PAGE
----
SWBAT use the concepts of odd and even, and arrays to divide things into equal groups.

It is time to add a new strategy - division of objects into equal groups - to the student's repertoire.

15 minutes

Today we will review the concept of arrays before introducing division of objects into equal sets. I hand each student a piece of graph paper. I tell them that today we will start by making arrays. I bring out the gigantic dice and ask one student to roll the first one. I ask all the students to make a row of whatever number comes up on the die. Now I ask a second student to roll the other die. Whatever number comes up, I ask students to make that number of rows. I ask students if anyone can write a math sentence to describe the array we just made. They may use addition or multiplication.

We repeat the process 2 more times.

I ask students if anyone can tell me how addition and multiplication are related? I introduce the idea that multiplication and addition are relatives - like cousins. (Multiplication is the same as repeated addition).

I tell students that today we are going to look as subtraction's relative or cousin. Can anyone guess who it might be? (Division). I am not sure if students are familiar enough with division to know that it is related to subtraction but as this is an introductory lesson, that does not make a difference at this point.

15 minutes

I invite students to come to the rug. I have dice and colored chips set up for groups of 2 students. I begin by demonstrating the game.

I say that the first student may take no more than 20 chips and spread them out in a line.

The second student rolls the die and rearranges the chips into as many piles as the number on the die. They put one chip in each pile and then repeat the process until there are not enough piles left to put one in each. I make sure to really stress that they need to stop putting one chip in each pile when there are not enough for every pile. I stress that the piles must all contain the same amount of chips. If there are any chips left over, the student keeps them in his/her pile. At the end of the game students count how many chips they collected. This is their final score. For example: If the first partner takes 16 chips and the second partner rolls a 5 on the die, then he/she must divide the 16 chips into 5 even piles. The one that is left over is kept by the person who rolled the die. Students are modeling division with the chips (MP4).

You can decide if the highest or lowest number of chips should win the game. I tend to vary which will win just to keep students interested, and also to prevent "cheating".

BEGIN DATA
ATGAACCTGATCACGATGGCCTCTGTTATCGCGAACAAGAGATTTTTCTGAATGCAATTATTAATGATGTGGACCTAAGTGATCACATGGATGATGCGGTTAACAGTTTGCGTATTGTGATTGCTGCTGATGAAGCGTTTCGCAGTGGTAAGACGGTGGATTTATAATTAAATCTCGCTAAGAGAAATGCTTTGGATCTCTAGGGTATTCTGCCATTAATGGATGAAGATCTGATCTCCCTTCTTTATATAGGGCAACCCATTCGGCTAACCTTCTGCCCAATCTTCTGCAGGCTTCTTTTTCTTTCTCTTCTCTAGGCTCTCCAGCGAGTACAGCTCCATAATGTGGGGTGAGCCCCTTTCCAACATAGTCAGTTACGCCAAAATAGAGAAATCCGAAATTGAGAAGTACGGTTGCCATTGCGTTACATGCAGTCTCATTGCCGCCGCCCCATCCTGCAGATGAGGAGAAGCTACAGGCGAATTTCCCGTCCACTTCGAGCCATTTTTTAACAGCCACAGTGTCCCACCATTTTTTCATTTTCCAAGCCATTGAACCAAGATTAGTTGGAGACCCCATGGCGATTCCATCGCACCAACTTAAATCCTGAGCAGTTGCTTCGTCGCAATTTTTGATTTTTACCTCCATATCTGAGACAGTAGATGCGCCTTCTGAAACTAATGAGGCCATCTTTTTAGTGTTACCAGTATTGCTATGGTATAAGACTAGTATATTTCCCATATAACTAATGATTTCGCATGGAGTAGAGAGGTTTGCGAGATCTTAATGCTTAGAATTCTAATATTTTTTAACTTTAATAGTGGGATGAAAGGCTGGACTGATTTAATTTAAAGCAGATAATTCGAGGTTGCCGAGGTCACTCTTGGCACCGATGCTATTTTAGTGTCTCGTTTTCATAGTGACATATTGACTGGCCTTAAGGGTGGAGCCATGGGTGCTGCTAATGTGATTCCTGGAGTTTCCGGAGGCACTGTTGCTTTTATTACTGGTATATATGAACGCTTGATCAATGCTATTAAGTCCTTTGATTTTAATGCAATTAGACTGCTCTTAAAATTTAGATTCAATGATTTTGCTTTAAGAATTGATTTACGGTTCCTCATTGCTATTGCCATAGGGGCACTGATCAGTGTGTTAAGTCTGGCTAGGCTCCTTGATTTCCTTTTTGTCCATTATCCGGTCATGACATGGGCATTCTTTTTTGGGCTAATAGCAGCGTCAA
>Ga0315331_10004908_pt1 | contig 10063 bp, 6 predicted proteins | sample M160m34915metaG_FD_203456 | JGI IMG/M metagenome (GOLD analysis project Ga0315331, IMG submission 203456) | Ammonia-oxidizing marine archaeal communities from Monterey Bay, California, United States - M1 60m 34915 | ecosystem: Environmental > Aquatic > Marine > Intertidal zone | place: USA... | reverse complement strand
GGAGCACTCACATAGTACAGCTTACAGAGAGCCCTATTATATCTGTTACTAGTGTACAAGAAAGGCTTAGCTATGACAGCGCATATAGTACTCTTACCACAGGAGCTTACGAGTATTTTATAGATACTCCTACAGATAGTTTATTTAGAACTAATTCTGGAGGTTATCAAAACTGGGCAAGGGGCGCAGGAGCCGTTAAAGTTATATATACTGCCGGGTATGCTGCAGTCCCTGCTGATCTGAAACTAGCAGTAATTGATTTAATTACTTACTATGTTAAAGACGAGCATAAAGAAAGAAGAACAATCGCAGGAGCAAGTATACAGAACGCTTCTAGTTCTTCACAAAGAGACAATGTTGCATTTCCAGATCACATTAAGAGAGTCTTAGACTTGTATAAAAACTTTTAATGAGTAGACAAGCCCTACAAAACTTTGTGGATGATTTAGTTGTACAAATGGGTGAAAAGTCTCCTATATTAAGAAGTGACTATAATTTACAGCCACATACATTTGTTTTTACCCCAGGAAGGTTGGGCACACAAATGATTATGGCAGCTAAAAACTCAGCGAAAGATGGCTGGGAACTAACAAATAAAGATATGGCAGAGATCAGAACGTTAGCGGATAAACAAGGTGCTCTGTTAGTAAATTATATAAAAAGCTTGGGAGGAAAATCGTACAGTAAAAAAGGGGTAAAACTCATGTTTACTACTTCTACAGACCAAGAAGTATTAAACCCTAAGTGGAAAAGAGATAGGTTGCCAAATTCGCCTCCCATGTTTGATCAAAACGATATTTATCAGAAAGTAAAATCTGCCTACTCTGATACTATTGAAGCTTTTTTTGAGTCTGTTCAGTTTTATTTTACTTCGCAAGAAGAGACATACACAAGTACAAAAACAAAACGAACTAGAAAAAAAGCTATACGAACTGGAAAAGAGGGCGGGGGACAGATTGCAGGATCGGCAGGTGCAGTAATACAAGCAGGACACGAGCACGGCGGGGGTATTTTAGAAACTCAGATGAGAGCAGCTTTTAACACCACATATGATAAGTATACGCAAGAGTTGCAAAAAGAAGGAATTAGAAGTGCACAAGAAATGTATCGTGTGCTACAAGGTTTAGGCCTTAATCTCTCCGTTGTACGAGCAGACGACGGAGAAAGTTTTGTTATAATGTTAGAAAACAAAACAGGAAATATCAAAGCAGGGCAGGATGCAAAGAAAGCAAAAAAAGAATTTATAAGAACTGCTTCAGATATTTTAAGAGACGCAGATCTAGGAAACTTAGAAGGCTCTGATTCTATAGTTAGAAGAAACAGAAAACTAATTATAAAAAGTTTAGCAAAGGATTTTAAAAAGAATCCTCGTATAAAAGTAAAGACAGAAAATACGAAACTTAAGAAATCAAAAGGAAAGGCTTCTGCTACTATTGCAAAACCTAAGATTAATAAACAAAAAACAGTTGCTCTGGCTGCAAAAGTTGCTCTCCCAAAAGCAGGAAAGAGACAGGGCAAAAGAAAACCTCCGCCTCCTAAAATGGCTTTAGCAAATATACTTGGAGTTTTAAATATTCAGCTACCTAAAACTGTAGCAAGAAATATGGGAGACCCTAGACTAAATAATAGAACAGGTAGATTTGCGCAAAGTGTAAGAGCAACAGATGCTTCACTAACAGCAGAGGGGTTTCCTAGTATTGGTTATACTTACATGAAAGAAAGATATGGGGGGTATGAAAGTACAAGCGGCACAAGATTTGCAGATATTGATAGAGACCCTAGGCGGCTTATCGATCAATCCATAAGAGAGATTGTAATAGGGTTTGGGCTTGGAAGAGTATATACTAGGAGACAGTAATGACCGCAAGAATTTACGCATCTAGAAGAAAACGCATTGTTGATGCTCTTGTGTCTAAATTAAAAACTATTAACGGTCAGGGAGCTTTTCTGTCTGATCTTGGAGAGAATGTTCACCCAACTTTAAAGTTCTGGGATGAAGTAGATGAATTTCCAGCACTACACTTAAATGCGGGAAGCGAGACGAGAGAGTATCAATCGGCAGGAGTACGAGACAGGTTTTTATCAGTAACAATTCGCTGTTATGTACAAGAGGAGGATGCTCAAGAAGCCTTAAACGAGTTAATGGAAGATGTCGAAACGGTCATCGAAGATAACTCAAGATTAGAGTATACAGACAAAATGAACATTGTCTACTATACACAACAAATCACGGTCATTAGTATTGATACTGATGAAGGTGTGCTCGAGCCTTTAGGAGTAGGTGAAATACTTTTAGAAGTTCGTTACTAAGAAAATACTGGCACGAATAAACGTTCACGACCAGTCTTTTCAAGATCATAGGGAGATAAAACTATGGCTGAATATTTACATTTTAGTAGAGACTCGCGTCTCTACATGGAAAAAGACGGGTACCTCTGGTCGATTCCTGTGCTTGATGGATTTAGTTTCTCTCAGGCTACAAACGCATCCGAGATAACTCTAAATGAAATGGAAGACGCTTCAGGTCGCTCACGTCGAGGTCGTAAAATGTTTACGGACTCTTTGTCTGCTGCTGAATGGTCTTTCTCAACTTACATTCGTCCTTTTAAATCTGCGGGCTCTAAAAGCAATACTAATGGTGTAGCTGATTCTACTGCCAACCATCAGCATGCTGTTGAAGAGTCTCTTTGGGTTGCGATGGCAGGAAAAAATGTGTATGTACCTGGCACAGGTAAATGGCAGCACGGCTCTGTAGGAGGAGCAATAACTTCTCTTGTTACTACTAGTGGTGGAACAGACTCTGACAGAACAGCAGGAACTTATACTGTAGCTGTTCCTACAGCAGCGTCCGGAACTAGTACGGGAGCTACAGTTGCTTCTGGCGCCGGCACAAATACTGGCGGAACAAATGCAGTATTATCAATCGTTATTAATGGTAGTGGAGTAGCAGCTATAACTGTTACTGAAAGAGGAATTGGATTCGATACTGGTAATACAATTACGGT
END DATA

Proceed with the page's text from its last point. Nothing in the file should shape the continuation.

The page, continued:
I partner students up and let them play for 10 minutes. I circulate around to check in with different groups and see if they are able to understand how to divide up the chips.

20 minutes

I tell students that we will create a garden divided into rows. I pass out 4 types of seeds, a plate of glue for each group and a large green sheet of paper. I ask students to divide their garden into 4 even rectangles by folding the paper in half lengthwise and in half again widthwise.

Now I ask them to use a crayon to trace along the folds. They will be able to "plant" 4 different sections in their garden. I tell them that I will tell them how may seeds can be put in each garden section.

*For the first section you must have 12 seeds divided into 3 even rows. *I let students take the seeds and try to arrange them. Then I ask, *How many seed can you put in each row?* (4). Students glue on their seeds. I ask if anyone can give me a math sentence for this. I write the math sentence on the board. I am hoping a student will suggest 4 + 4 + 4 or 3 + 3 + 3 + 3. If they suggest 6 + 6, I say, that is true but does it match our picture? We can use 6 + 6 to solve the problem when we add 2 rows together 3 + 3,and two more rows together 3 + 3.

*In the next section part of your garden you can plant 18 seeds.* *You need to put the seed in 6 even rows.* I let students take the seeds and try to arrange them. Then I ask,* How many seeds can you put in each row?* (3) Again I ask for a volunteer to tell us a number sentence for the garden and I write it on the board.

*In the next section of the garden you can plant 20 seeds in 4 even rows.* I let students take the seeds and try to arrange them. Then I ask, *How many seeds can you put in each row?* (5) We write a number sentence. In all of these it would also be possible for a student to say 20 - 5-5-5-5 to show that they started with twenty and took away 5 each time they built a row. If this does not come up, I demonstrate this for students at the end of the garden planting.

*In the last section of your garden you can plant an even number of seeds in even rows.* *You can't have more than 24 seeds in this garden plot.* I let students create their own division array in the last section of the garden.

I end out gardening by telling students they can have 5 minutes to decorate each garden plot so they remember what they planted.

5 minutes

Students created a Strategies Booklet in a previous lesson. I ask them to take out their booklet and to copy the 12 seeds of their garden plot on the empty page just as it looks on their paper, at the end of the booklet so they remember that division into equal rows or groups is another way to solve math problems. I ask them to copy the math sentence that goes with the 12 into their booklet as well.